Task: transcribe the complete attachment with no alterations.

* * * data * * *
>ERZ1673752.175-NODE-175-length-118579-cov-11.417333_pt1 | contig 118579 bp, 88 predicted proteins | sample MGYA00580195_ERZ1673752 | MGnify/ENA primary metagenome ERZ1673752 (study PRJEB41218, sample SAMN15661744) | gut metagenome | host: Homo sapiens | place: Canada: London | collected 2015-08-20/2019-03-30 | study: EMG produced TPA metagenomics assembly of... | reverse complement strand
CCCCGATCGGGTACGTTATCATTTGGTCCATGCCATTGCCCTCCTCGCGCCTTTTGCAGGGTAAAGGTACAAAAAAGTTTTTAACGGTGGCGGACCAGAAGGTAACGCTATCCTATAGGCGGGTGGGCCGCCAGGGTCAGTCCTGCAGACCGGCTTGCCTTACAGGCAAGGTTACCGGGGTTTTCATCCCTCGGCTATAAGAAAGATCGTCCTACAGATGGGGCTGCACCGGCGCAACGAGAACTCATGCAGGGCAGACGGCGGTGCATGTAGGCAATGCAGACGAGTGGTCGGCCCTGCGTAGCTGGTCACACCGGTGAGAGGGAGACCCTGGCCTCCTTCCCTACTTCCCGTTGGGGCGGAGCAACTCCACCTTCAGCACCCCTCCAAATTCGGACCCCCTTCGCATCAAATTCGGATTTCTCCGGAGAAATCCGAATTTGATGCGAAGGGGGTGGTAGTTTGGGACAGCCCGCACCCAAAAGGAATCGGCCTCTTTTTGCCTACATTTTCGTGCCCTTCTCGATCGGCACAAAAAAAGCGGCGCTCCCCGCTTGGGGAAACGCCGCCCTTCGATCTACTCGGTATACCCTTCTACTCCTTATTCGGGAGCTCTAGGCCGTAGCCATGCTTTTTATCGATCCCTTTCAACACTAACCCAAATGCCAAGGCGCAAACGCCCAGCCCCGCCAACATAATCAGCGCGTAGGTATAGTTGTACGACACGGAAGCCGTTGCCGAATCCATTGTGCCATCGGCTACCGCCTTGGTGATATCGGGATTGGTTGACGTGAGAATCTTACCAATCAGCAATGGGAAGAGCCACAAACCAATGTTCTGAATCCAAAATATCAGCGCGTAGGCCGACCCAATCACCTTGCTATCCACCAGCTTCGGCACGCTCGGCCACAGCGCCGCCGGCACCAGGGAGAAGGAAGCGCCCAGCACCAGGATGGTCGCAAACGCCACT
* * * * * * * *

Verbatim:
>ERZ1673752.175-NODE-175-length-118579-cov-11.417333_pt1 | contig 118579 bp, 88 predicted proteins | sample MGYA00580195_ERZ1673752 | MGnify/ENA primary metagenome ERZ1673752 (study PRJEB41218, sample SAMN15661744) | gut metagenome | host: Homo sapiens | place: Canada: London | collected 2015-08-20/2019-03-30 | study: EMG produced TPA metagenomics assembly of... | reverse complement strand
CCCCGATCGGGTACGTTATCATTTGGTCCATGCCATTGCCCTCCTCGCGCCTTTTGCAGGGTAAAGGTACAAAAAAGTTTTTAACGGTGGCGGACCAGAAGGTAACGCTATCCTATAGGCGGGTGGGCCGCCAGGGTCAGTCCTGCAGACCGGCTTGCCTTACAGGCAAGGTTACCGGGGTTTTCATCCCTCGGCTATAAGAAAGATCGTCCTACAGATGGGGCTGCACCGGCGCAACGAGAACTCATGCAGGGCAGACGGCGGTGCATGTAGGCAATGCAGACGAGTGGTCGGCCCTGCGTAGCTGGTCACACCGGTGAGAGGGAGACCCTGGCCTCCTTCCCTACTTCCCGTTGGGGCGGAGCAACTCCACCTTCAGCACCCCTCCAAATTCGGACCCCCTTCGCATCAAATTCGGATTTCTCCGGAGAAATCCGAATTTGATGCGAAGGGGGTGGTAGTTTGGGACAGCCCGCACCCAAAAGGAATCGGCCTCTTTTTGCCTACATTTTCGTGCCCTTCTCGATCGGCACAAAAAAAGCGGCGCTCCCCGCTTGGGGAAACGCCGCCCTTCGATCTACTCGGTATACCCTTCTACTCCTTATTCGGGAGCTCTAGGCCGTAGCCATGCTTTTTATCGATCCCTTTCAACACTAACCCAAATGCCAAGGCGCAAACGCCCAGCCCCGCCAACATAATCAGCGCGTAGGTATAGTTGTACGACACGGAAGCCGTTGCCGAATCCATTGTGCCATCGGCTACCGCCTTGGTGATATCGGGATTGGTTGACGTGAGAATCTTACCAATCAGCAATGGGAAGAGCCACAAACCAATGTTCTGAATCCAAAATATCAGCGCGTAGGCCGACCCAATCACCTTGCTATCCACCAGCTTCGGCACGCTCGGCCACAGCGCCGCCGGCACCAGGGAGAAGGAAGCGCCCAGCACCAGGATGGTCGCAAACGCCACT